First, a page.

It wasn't until leaving Colorado Springs that Tom Shepard produced four award-winning feature documentary films.
This summer, he's returned to his hometown to kickstart a new documentary program for underserved high school-aged youth. The six-week Youth Documentary Academy hosted by Bemis School of Art began last week and runs through mid-July.
"We think, why not teach folks directly from their communities," Shepard said. "I think it's really empowering for youth because youth are not often given a voice in public discourse or the political process."
Shepard recruited documentary veterans Aaron Burns and Suzan Beraza to co-teach the course with him. Burns, a former actor, produced several documentaries in Los Angeles before moving to Colorado, where he teaches at the Colorado Film School in Denver. Beraza is an award-winning film producer and founder of Reel Thing Films.
Burns relishes the opportunity to share his film experience with youth.
"Our students probably don't have the finances to purchase video equipment on their own," he said. "This gives them a unique opportunity to do something productive during the summer that they wouldn't necessarily have access to otherwise."
The inaugural class of 12 students comes from local public and charter schools and one is home-schooled.
Amadea Katz, a 15-year-old Coronado High School student, learned of the program through her mother, who is involved in the local poetry community. Katz enjoys writing but has limited experience with video production.
"I thought this would be a cool, new way to tell a story," she said.
Tino Pacheco Johnson, a 15-year-old Achieve K-12 student, is a fan of action and comedy movies. "I want to see my name up there," he said, referring to the film credits.
Sarah Patterson, a 17-year-old Palmer High student, said she was "ecstatic" when she found out that she received a spot in the program. After taking a film class her sophomore year, she has been "inspired to go into filmmaking."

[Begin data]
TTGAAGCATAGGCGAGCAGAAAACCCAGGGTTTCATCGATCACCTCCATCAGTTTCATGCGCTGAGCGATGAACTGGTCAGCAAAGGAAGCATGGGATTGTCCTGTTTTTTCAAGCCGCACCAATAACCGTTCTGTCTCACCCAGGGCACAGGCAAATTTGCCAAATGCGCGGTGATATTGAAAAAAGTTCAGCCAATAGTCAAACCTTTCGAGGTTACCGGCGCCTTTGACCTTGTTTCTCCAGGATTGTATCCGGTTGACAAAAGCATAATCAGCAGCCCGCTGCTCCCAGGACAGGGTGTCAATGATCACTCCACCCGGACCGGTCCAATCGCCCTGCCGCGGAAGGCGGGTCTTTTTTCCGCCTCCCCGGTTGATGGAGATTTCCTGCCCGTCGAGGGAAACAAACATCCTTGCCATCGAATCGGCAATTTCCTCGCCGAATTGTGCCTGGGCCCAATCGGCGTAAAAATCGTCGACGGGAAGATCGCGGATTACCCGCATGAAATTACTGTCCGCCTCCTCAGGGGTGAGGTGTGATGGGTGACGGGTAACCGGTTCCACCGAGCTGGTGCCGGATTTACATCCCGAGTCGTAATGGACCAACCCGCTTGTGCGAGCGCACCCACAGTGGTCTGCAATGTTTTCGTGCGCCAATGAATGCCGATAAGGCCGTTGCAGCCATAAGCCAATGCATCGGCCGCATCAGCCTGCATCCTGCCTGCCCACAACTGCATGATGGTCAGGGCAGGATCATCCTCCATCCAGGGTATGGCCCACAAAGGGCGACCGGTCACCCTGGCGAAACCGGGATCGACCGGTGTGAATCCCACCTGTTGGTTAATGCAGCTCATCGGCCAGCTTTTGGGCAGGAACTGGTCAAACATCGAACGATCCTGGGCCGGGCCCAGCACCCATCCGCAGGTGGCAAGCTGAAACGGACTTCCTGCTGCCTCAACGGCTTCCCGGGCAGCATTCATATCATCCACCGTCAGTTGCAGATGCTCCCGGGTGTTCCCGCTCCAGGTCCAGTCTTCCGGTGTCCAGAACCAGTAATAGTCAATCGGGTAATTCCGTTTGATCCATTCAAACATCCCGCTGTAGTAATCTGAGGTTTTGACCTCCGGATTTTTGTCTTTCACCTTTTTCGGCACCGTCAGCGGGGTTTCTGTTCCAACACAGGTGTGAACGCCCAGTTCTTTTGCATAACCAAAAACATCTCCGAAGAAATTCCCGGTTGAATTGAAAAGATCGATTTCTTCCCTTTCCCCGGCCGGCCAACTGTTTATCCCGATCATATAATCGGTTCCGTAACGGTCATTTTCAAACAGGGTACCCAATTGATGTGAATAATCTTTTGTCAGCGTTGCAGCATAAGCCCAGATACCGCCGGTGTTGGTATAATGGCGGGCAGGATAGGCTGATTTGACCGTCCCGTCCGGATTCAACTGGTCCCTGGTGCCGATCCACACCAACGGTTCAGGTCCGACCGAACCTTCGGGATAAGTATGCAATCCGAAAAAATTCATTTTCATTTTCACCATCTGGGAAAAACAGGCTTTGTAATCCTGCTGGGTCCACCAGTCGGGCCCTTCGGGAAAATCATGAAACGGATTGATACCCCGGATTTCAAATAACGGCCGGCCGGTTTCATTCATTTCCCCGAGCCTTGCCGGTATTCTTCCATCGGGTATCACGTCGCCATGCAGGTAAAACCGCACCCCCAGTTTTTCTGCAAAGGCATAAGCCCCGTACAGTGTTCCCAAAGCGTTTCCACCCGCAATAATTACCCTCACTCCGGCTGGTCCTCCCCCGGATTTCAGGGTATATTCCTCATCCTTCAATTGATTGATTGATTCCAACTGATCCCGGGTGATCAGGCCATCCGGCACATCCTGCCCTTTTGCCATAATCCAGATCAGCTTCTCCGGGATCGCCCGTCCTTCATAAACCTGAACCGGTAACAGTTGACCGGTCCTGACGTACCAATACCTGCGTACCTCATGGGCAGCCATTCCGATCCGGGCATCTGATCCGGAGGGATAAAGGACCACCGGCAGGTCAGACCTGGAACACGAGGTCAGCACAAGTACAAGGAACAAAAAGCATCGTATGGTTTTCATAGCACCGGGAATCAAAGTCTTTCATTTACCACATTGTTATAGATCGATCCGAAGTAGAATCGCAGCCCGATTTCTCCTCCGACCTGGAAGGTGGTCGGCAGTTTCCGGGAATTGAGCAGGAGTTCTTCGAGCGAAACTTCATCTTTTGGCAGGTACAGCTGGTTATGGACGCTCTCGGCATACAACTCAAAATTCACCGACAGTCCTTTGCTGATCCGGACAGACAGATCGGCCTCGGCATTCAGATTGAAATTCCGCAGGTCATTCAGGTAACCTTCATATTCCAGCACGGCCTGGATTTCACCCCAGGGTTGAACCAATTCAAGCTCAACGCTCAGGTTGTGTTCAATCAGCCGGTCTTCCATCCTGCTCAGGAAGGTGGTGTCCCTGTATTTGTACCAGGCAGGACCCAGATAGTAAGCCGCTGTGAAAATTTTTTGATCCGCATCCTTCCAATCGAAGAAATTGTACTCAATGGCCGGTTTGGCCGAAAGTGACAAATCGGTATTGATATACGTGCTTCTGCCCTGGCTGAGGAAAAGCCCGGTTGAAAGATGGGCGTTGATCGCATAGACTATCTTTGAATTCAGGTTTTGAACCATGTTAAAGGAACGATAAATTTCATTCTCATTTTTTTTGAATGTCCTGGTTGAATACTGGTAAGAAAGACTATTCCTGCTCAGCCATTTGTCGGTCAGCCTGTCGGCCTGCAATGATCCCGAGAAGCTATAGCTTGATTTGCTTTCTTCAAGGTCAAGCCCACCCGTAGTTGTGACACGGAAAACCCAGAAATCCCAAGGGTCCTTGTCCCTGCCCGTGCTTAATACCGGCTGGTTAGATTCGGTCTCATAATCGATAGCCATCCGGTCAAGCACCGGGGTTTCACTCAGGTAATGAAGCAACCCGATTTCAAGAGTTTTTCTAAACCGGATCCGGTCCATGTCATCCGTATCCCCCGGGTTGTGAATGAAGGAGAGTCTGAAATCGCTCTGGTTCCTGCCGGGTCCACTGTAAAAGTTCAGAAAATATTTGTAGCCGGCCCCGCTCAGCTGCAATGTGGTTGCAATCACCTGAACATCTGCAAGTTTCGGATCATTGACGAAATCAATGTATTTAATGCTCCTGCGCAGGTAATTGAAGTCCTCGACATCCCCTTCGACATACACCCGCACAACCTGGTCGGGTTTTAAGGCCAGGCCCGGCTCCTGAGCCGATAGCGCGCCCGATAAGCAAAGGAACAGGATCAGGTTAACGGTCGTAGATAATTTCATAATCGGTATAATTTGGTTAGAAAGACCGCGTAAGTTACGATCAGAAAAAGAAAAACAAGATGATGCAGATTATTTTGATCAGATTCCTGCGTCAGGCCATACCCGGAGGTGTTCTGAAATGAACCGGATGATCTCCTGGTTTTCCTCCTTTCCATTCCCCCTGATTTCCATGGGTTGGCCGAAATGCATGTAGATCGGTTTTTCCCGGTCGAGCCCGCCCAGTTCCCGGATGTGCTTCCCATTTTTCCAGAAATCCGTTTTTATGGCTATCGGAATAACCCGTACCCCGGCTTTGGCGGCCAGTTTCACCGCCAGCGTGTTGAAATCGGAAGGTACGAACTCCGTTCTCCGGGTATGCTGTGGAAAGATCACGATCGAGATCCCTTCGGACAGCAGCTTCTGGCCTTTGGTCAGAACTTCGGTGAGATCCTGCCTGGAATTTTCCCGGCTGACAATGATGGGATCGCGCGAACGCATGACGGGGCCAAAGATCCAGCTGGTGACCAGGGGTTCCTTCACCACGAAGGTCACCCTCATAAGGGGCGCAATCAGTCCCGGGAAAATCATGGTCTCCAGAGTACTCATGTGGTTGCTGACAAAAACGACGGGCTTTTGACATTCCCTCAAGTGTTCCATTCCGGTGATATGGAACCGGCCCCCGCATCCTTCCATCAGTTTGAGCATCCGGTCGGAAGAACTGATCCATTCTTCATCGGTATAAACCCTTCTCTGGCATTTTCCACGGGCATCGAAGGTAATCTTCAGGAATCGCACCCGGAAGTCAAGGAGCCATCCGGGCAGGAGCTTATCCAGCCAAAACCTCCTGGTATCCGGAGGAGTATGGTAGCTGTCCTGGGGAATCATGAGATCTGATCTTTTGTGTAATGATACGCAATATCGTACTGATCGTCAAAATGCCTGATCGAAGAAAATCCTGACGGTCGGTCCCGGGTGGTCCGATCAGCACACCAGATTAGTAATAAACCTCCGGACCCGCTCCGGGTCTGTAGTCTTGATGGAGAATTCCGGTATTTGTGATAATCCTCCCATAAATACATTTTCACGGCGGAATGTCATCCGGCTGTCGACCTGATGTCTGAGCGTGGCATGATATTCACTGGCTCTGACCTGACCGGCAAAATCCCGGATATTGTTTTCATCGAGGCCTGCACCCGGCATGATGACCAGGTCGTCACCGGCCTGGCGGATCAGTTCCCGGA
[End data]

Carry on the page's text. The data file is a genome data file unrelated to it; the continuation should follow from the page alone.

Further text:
Will Sobolik, an 18-year-old graduate of CIVA Charter High School, considers the program to be a good bridge between his experience in filmmaking and his first semester of college at Pikes Peak Community, where he will study graphic design on a full tuition scholarship.
The documentary students share ambitious goals. Their projects capture family stories, personal struggles and contentious debates. In July, they plan on distributing their films at local screenings, in schools and public libraries and online.
Katz's documentary highlights the struggles of LGBT youth. Katz is profiling a transgender youth who has faced plenty of bullying. "I just want to tell a story about why it (bullying) is wrong and how we can treat everyone equally," Katz said.
Pacheco Johnson plans on producing a film on graffiti. "I want to show that it's actual art," he said. "I think it expresses the person's personality."
Patterson and Sobolik's documentaries stem from family inspirations. Patterson's project is about several of her grandpa's paintings, which were found inside Cheyenne Mountain Air Force Station. Sobolik's focuses on the importance of supporting local musicians, one of whom is his uncle.
Two weeks into the program, students and instructors appear encouraged.
"They've just been fantastic," Burns said. "We really got the cream of the crop."